o   Upload to a thumb drive and store somewhere other than your home

 

o   Send to your agent to attach to your file

While a home inventory may take some time, it will make the claims process so much easier and will most likely result in a greater claims settlement.

 

If you have questions about completing a home inventory, please give us a call at 615-919-1009. We would be happy to help!

What Is Not Covered on My Homeowners Insurance? – 5 Optional Coverages You Need to Consider

Homeowners policies are all different, depending on your carrier. Most people assume that if they have a “standard” homeowners policy, they are covered for everything. That is simply not the case.

Many things that you would think would be covered are actually optional coverages that your agent must add manually. If you have an inexperienced agent, when you go to file a claim, you could be on your own, you are “self insured”.

 

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Many things that you would think would be covered are actually optional coverages that your agent must add manually. If you have an inexperienced agent, when you go to file a claim, you could be on your own, you are “self insured”. 

Here are some optional coverages that you want to consider adding to your homeowners policy before you get caught holding the bill.

1.  Sewer and Drain Coverage

One of the messiest disasters you could have happen in your home is to have a water backup caused by the sewer or drainage system. The damage is often in the thousands and coverage is not usually included in a standard homeowners policy. The Civil Engineering Research Foundation states that sewer backups are increasing at an alarming rate of 3 percent annually. A sewer and drain endorsement is inexpensive and can be added to your policy to protect you from these disasters. When the time comes, it is a worthwhile investment.

2.  Limited Matching Coverage 

Most people assume that if you have a covered claim, the repairs will make your home look exactly how it did before the damage was done. However, for many homeowners policies, this may not apply to roof shingles or vinyl/aluminum siding. When repairing a covered claim, the insurance company has no obligation to make sure the repaired portion of your home matches the rest. With a matching coverage endorsement, if your shingles or siding is out of production at the time of the repairs, the insurance company will also replace the undamaged portion to match. This protects the curb appeal and resale value of your home. Not all insurers offer this coverage, but it is worth asking.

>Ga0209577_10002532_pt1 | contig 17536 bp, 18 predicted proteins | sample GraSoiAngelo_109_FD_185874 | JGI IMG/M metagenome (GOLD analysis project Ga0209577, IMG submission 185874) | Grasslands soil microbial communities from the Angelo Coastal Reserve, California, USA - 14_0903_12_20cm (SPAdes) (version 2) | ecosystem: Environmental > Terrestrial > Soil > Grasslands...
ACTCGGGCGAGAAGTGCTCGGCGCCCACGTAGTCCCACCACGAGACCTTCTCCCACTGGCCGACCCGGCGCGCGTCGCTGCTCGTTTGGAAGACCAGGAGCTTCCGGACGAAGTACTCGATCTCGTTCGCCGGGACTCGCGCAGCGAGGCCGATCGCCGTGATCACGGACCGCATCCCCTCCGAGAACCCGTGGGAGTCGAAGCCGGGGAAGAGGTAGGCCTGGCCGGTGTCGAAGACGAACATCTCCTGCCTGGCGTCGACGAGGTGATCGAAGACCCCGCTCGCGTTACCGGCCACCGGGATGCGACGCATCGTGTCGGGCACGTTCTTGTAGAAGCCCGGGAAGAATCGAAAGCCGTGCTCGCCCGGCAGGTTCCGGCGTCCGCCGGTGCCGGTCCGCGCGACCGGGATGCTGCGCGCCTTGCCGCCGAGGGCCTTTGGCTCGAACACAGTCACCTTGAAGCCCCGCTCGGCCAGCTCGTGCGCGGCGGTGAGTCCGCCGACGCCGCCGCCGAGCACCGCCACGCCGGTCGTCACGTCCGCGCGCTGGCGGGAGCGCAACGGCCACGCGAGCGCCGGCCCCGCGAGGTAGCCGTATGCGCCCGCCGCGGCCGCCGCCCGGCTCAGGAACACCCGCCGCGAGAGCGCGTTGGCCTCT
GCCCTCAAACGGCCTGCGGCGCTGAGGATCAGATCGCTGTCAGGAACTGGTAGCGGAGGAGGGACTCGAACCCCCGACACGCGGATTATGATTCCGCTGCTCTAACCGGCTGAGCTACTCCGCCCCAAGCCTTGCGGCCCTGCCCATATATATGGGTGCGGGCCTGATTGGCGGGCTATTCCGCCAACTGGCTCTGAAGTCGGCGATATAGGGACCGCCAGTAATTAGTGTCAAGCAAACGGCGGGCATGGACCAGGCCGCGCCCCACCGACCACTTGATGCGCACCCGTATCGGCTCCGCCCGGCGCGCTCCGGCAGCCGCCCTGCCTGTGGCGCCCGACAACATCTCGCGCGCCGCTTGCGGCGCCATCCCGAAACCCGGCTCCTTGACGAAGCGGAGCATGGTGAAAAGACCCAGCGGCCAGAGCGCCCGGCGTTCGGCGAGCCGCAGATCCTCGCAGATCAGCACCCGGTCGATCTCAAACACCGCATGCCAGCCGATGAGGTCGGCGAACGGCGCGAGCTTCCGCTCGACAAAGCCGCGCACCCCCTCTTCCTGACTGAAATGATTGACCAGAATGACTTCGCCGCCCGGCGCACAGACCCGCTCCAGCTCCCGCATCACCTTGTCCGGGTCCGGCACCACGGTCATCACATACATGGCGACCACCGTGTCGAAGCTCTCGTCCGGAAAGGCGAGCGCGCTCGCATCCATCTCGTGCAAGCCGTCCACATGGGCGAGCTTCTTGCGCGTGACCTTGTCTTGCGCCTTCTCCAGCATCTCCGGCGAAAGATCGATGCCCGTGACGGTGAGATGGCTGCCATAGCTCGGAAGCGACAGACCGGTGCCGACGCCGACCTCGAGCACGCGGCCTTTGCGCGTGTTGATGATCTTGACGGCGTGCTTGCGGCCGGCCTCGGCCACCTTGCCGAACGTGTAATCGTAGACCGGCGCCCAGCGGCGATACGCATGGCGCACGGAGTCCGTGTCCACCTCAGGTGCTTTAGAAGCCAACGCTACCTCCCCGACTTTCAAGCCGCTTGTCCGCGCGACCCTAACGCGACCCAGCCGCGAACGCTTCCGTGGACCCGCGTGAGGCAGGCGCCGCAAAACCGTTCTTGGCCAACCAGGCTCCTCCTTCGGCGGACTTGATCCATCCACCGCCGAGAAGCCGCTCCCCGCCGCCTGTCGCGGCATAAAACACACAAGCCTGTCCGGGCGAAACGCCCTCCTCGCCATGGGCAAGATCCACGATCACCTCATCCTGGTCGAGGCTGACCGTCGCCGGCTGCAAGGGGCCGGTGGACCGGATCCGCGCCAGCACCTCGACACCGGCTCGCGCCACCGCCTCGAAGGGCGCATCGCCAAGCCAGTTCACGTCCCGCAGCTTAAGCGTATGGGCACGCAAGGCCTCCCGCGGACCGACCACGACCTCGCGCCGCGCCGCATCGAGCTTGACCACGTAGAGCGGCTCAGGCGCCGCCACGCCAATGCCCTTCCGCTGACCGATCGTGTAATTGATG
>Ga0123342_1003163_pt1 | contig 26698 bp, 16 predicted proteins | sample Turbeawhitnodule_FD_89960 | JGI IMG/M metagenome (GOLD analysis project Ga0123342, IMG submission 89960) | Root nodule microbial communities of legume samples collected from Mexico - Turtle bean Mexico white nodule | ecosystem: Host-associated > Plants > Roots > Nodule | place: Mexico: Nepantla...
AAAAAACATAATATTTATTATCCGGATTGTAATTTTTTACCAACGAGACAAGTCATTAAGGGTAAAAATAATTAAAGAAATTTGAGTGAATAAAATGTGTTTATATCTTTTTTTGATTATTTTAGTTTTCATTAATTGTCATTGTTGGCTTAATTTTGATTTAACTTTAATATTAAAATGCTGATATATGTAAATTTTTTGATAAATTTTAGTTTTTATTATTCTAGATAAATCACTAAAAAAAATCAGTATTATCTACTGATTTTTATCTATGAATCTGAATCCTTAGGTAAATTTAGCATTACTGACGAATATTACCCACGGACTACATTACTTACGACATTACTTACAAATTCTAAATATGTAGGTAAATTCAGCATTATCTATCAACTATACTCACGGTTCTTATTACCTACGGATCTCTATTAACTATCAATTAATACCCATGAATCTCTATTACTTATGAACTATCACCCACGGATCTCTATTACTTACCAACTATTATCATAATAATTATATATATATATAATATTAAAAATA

3.  Building Ordinance Coverage

We know that if a covered loss should occur, your insurance company will rebuild your home to the way it was before the loss. But what if your home was not up to current building codes before the loss? You could be stuck paying the difference to bring your home up to code if you do not have a building ordinance endorsement. This additional coverage will usually give you an additional percentage of your Dwelling Coverage A in order to bring your home up to code. If you live in an older home, this coverage could save you a lot of money in the event of a claim. 

4.  Flood Insurance

Most people think that if you are not in a flood zone, you don’t need flood insurance. However, 20 percent of all flood insurance claims are in low to moderate risk areas where you are not required to buy flood insurance. Flood can be cause by many sources including storms, overflowing bodies of water, or over-saturated ground. Unless you live on top of a hill (and even then), flood insurance is worth looking into. It is usually inexpensive and give you significantly more protection against major weather events.

5.  Earthquake Coverage

Standard homeowners policies will not cover damage from any sort of earthquake or earth movement. This also includes sinking, rising, shifting, expanding or contracting of earth. We personally had a claim denied due to “shifting earth” due to extreme drought in Nashville many years ago. It resulted in thousands out of pocket to fix foundation issues in our home. In Middle Tennessee, an earthquake endorsement is inexpensive and would protect you in the event any earth movement should occur. 

While there are many more optional coverages to consider, these are my top five to make sure you at least consider when you are shopping for a homeowners policy. While they might cost you a little more today, in the long run, these coverages could save you thousands and some major headaches.

If you have any questions, please feel free to give us a call or email us here. We look forward to helping you!

BONUS TIP: This is something a lot of homeowners, especially first time buyers, don’t know. In order to get a mortgage you need to have a homeowners insurance policy. Most, if not all, lenders require a policy as part of the application process. We want to help you be a strategic homeowner. Here is a comprehensive review of mortgages and what to look out for if you are getting one.

https://www.consumersadvocate.org/mortgage-rates

Disclaimer: Every carrier’s insurance policies are different. Please consult your homeowners policy for specific coverages, exclusions, and limitations.